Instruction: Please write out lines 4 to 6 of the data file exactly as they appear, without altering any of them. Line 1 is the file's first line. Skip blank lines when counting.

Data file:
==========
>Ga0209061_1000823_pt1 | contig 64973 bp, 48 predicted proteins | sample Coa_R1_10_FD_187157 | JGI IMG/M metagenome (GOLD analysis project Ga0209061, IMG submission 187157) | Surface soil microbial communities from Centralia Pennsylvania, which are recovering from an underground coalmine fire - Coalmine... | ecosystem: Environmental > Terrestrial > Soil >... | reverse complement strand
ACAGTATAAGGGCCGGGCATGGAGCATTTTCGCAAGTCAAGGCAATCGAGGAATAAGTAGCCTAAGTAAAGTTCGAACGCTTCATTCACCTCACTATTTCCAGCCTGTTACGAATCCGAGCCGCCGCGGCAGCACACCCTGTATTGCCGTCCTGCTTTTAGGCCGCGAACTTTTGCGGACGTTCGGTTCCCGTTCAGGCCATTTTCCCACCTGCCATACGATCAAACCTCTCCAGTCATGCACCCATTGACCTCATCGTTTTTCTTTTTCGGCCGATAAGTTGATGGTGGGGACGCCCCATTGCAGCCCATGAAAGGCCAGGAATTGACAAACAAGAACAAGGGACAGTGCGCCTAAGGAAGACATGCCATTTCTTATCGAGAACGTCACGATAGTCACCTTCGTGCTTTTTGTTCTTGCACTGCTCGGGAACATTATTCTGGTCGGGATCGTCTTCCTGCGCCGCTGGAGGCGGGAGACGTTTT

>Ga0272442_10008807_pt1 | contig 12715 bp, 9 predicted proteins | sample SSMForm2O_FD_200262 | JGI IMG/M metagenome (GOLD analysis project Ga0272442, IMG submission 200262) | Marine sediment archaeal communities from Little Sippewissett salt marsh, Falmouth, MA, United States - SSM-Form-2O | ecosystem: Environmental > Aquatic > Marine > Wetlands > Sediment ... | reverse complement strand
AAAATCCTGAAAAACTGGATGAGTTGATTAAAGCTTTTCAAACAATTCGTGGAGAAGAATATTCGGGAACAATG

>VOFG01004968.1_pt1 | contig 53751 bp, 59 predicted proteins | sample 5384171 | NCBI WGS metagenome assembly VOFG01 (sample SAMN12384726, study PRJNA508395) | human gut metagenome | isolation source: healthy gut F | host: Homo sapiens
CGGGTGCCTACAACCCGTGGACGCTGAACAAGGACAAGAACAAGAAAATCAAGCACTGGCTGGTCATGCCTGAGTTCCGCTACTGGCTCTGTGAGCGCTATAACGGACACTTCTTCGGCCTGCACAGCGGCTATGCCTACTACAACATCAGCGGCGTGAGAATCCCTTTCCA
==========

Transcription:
AAAATCCTGAAAAACTGGATGAGTTGATTAAAGCTTTTCAAACAATTCGTGGAGAAGAATATTCGGGAACAATG

>VOFG01004968.1_pt1 | contig 53751 bp, 59 predicted proteins | sample 5384171 | NCBI WGS metagenome assembly VOFG01 (sample SAMN12384726, study PRJNA508395) | human gut metagenome | isolation source: healthy gut F | host: Homo sapiens
CGGGTGCCTACAACCCGTGGACGCTGAACAAGGACAAGAACAAGAAAATCAAGCACTGGCTGGTCATGCCTGAGTTCCGCTACTGGCTCTGTGAGCGCTATAACGGACACTTCTTCGGCCTGCACAGCGGCTATGCCTACTACAACATCAGCGGCGTGAGAATCCCTTTCCA